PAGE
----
'Of'

Oh God. I can't say Successful Saving. It might get back to Philip that I've been looking for a new job.

'Of.. just of nowhere, really,' I say and give a relaxed little laugh. 'Just Rebecca Bloomwood. I have a ten o'clock appointment.'

'Fine,' she says, and smiles. 'Take a seat.'

I pick up my briefcase and walk over to the black squashy chairs, trying not to give away how nervous I feel. I sit down, run my eye hopefully over the magazines on the coffee table (but there's nothing interesting, just things like The Economist), then lean back and look around. This foyer is pretty impressive, I have to admit. There's a fountain in the middle, and glass stairs rising in a curve, and what seems like several miles away I can see lots of state-of-the-art lifts. Not just one lift, or two, but about ten. Blimey. This place must be huge.

'Rebecca?' A blond girl in a pale trouser suit is suddenly in front of me. Nice suit, I think. Very nice suit.

'Hi!' I say. 'Jill!'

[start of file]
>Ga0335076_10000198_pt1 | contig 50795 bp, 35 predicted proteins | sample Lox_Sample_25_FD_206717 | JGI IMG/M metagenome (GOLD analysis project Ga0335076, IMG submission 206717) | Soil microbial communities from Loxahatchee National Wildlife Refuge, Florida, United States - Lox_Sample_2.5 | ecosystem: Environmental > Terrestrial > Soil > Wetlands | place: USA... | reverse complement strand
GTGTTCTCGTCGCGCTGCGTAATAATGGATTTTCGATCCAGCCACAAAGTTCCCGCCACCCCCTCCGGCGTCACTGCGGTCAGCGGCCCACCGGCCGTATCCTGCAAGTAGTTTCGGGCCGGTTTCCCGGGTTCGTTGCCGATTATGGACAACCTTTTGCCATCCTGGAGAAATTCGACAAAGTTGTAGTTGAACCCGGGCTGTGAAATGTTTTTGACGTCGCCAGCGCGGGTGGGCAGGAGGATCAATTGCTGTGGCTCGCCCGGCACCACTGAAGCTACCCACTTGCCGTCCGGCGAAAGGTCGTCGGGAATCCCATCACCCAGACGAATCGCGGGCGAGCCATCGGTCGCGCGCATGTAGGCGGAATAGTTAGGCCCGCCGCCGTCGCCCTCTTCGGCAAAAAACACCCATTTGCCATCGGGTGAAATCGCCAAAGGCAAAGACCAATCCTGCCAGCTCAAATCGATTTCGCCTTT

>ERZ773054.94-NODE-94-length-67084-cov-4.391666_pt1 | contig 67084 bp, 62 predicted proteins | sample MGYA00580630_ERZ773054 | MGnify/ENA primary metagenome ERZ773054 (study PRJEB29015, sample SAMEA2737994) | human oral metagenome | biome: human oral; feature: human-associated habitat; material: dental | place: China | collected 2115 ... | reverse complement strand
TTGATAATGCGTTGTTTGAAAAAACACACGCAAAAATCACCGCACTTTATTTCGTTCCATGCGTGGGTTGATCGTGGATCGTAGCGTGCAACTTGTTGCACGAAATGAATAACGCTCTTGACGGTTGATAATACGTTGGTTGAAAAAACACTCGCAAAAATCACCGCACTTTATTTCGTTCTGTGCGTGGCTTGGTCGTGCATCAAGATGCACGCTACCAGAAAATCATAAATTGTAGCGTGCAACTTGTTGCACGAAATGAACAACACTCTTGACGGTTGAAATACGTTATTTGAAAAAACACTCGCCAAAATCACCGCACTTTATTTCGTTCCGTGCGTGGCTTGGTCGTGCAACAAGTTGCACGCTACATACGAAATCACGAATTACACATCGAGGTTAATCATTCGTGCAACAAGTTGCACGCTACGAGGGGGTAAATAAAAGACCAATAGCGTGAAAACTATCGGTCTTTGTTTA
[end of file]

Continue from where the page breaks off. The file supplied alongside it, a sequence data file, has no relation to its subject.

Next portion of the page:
'No, I'm Amy,' she smiles. 'Jill's assistant.'

Wow. That's pretty cool. Sending your assistant to pick up your visitors, as if you're too grand and busy to do it yourself. Maybe that's what I'll get my assistant to do when I'm an important futures broker and Elly comes over for lunch. Or maybe I'll have a male assistant and we'll fall in love! God, it would be just like a movie. The high-flying woman and the cute but sensitive

'Rebecca?' I come to and see Amy Staring at me curiously. 'Are you ready?'

'Of course!' I say gaily, and pick up my briefcase. As we stride off over the glossy floor, I surreptitiously run my gaze over Amy's trouser suit again and find my eye landing on a discreet Emporio Armani label. I can't quite believe it. Emporio Armani! The assistants wear Emporio Armani! So what's Jill herself going to be in? Couture Dior? God, I love this place already.

We go up to the sixth floor and begin to walk along endless carpeted corridors.

'So you want to be a futures broker,' says Amy after a while.

'Yes,' I say. 'That's the idea.'

'And you already know a bit about it.'

'Well, you know,' I give a modest smile. 'I've written. extensively on most areas of finance, so I do feel quite well equipped.'

'That's good,' says Amy, and gives me a smile. 'Some people turn up with no idea. Then Jill asks them a few standard questions, and' She makes a gesture with her hand. I don't know what it means, but it doesn't look good.

'Right!' I say, forcing myself to speak in an easy tone. 'So what sort of questions?'